Pros and Cons
So, if you decide to take advantage of a synthetic long position it would cost you only $210, and if you decide to take advantage of a synthetic put position it would cost nothing. This is a big difference from the required $4,725 you would have to have as margin if you decided to trade a futures contract by itself.

With synthetic futures as with everything else, there is still plenty of opportunity for loss. While it may cost less to place the position, you are still exposed to the same unlimited loss that's typical of an outright futures position. The question you have to ask yourself is whether it's more feasible to risk a few hundred dollars on the position or put up several thousand. Depending on your answer, the tools you would use to protect yourself from losing it all in a futures position are the same tools you would use in a synthetic futures position: stop-loss orders, limit orders and protective options. There are subtle and few differences in their execution. (To learn more, red Money Management Matters In Futures Trading.)

Conclusion
While there is constant pressure to diversify your portfolio with commodity futures from magazines, white papers and newspapers, it only makes sense to do so if you can afford the risk capital and feel comfortable with the amount you are risking. For those unable or unwilling to trade commodity futures outright, synthetic futures can provide just that type of opportunity.

Related Articles
  1. Options & Futures

    What Does Quadruple Witching Mean?

    In a financial context, quadruple witching refers to the day on which contracts for stock index futures, index options, and single stock futures expire.
  2. Investing Basics

    10 Habits Of Successful Real Estate Investors

    Enjoying long-term success in real estate investing requires certain habits. Here are 10 that effective real estate investors share.
  3. Investing Basics

    5 Types of REITs And How To Invest In Them

    Real estate investment trusts are historically one of the best-performing asset classes around. There are many types of REITs available.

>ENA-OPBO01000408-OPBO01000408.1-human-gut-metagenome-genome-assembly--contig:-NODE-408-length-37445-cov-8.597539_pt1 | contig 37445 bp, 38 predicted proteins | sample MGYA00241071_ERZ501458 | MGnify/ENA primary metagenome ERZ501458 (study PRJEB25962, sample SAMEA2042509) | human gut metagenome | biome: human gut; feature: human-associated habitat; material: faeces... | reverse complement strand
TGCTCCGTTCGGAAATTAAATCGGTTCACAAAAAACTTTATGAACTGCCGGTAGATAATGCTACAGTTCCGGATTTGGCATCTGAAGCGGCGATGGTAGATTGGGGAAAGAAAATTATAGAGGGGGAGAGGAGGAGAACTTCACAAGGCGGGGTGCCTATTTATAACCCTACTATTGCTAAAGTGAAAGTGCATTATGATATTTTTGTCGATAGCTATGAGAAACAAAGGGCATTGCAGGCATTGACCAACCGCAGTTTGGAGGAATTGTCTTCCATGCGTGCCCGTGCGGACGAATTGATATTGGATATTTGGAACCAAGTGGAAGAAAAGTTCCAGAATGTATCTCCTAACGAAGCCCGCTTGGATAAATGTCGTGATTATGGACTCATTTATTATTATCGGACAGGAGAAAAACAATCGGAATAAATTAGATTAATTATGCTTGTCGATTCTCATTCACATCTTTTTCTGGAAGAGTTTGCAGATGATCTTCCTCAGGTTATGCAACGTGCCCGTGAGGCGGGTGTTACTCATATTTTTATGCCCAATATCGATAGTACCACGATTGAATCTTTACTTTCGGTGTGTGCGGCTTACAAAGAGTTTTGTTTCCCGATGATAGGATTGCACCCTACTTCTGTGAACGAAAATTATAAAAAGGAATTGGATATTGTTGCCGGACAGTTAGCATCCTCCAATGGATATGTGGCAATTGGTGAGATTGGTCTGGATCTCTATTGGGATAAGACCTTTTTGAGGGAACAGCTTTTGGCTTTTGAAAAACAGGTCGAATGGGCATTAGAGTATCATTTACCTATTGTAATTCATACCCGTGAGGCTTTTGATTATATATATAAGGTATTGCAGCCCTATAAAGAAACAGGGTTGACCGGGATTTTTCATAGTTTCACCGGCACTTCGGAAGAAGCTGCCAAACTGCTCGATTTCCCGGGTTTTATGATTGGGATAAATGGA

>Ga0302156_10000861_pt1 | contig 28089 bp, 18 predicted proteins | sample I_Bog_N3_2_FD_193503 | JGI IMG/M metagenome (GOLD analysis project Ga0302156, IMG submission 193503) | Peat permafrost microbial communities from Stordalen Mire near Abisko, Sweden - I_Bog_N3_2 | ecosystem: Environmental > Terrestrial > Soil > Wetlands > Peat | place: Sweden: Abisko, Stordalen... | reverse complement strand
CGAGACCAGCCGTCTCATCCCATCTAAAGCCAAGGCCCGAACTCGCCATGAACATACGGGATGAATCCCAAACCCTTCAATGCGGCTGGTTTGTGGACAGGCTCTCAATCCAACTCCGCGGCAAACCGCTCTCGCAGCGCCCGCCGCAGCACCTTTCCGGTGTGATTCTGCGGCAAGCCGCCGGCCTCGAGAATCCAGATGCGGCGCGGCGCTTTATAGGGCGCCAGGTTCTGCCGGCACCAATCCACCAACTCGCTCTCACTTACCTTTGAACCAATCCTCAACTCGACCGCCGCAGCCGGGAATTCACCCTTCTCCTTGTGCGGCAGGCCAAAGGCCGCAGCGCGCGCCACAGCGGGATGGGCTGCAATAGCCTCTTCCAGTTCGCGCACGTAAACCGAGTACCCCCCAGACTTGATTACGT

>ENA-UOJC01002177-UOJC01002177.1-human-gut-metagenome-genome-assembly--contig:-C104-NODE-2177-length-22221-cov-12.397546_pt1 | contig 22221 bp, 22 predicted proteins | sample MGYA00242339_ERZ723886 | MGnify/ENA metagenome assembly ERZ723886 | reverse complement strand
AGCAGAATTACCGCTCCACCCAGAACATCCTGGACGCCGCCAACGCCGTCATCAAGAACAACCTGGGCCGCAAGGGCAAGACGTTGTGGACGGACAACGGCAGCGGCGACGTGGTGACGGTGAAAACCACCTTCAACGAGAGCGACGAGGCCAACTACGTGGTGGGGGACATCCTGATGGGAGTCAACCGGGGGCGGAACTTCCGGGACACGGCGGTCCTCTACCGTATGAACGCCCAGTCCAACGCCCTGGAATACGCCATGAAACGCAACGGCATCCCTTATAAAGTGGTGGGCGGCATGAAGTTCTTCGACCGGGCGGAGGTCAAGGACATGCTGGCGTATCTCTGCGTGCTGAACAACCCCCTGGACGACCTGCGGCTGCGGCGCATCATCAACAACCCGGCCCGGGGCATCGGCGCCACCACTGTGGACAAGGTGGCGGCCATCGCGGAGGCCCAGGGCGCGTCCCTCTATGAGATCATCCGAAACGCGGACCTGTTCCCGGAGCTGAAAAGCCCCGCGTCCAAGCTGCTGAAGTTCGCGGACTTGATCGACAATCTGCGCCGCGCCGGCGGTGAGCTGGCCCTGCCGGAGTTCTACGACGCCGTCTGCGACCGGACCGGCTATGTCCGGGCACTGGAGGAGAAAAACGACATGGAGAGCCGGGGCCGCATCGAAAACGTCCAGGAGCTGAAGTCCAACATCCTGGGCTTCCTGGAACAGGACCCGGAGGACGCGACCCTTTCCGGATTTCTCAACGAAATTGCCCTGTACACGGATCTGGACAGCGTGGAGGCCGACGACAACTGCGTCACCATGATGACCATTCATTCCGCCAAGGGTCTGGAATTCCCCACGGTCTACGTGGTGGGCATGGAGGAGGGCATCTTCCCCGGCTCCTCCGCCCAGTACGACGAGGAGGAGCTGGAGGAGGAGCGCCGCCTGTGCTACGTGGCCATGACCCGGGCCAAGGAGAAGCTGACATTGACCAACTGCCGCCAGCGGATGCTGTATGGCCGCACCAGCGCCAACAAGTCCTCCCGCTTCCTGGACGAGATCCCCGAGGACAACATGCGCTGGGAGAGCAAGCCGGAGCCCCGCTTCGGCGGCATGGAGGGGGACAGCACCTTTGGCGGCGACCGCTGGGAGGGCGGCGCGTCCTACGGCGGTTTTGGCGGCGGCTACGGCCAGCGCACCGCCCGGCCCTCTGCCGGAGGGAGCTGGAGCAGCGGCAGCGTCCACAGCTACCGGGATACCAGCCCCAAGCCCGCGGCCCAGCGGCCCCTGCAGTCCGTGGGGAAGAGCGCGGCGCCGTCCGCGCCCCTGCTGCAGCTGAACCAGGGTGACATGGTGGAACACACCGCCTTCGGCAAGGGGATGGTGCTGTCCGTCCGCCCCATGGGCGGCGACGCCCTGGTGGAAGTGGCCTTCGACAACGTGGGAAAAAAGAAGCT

4. Investing Basics

    5 Simple Ways To Invest In Real Estate

    There are many ways to invest in real estate. Here are five of the most popular.
  5. Options & Futures

    4 Equity Derivatives And How They Work

    Equity derivatives offer retail investors opportunities to benefit from an underlying security without owning the security itself.
  6. Stock Analysis

    Analyzing Altria's Return on Equity (ROE) (MO)

    Learn about Altria Group's return on equity (ROE) and analyze net profit margin, asset turnover and financial leverage to determine what is causing its high ROE.
  7. Options & Futures

    Five Advantages of Futures Over Options

    Futures have a number of advantages over options such as fixed upfront trading costs, lack of time decay and liquidity.
  8. Retirement

    Dollar Shave Club Review: Is It Worth It?

    Learn about the business model of the Dollar Shave Club, and find out whether the razor subscription company is a worthwhile investment.
  9. Term

    The Implications of Nonfarm Payroll

    The nonfarm payroll is a key economic indicator that’s closely monitored by analysts and investors around the world.
  10. Stock Analysis

    Analyzing Boeing’s Return on Equity (ROE) (BA)

    Learn about Boeing's return on equity and find out how the company's ROE compares to its own historical performance and aerospace industry peers.
RELATED FAQS
  1. What is a derivative?

    A derivative is a contract between two or more parties whose value is based on an agreed-upon underlying financial asset, ... Read Full Answer >>
  2. What is after-hours trading? Am I able to trade at this time?

    After-hours trading (AHT) refers to the buying and selling of securities on major exchanges outside of specified regular ... Read Full Answer >>
  3. What is securitization?

    Securitization is the process of taking an illiquid asset, or group of assets, and through financial engineering, transforming ... Read Full Answer >>
  4. Can hedge funds trade penny stocks?

    Hedge funds can trade penny stocks. In fact, hedge funds can trade in just about any type of security, including medium- ... Read Full Answer >>
  5. Do hedge funds invest in commodities?

    There are several hedge funds that invest in commodities. Many hedge funds have broad macroeconomic strategies and invest ... Read Full Answer >>
  6. Can hedge funds outperform the market?

    Generating returns that exceed those provided by the broader market is the goal of nearly every investor. However, the methods ... Read Full Answer >>
Hot Definitions
  1. Super Bowl Indicator

    An indicator based on the belief that a Super Bowl win for a team from the old AFL (AFC division) foretells a decline in ...
  2. Flight To Quality

    The action of investors moving their capital away from riskier investments to the safest possible investment vehicles. This ...
  3. Discouraged Worker

    A person who is eligible for employment and is able to work, but is currently unemployed and has not attempted to find employment ...
  4. Ponzimonium

    After Bernard Madoff's $65 billion Ponzi scheme was revealed, many new (smaller-scale) Ponzi schemers became exposed. Ponzimonium ...
  5. Quarterly Earnings Report

    A quarterly filing made by public companies to report their performance. Included in earnings reports are items such as net ...
Trading Center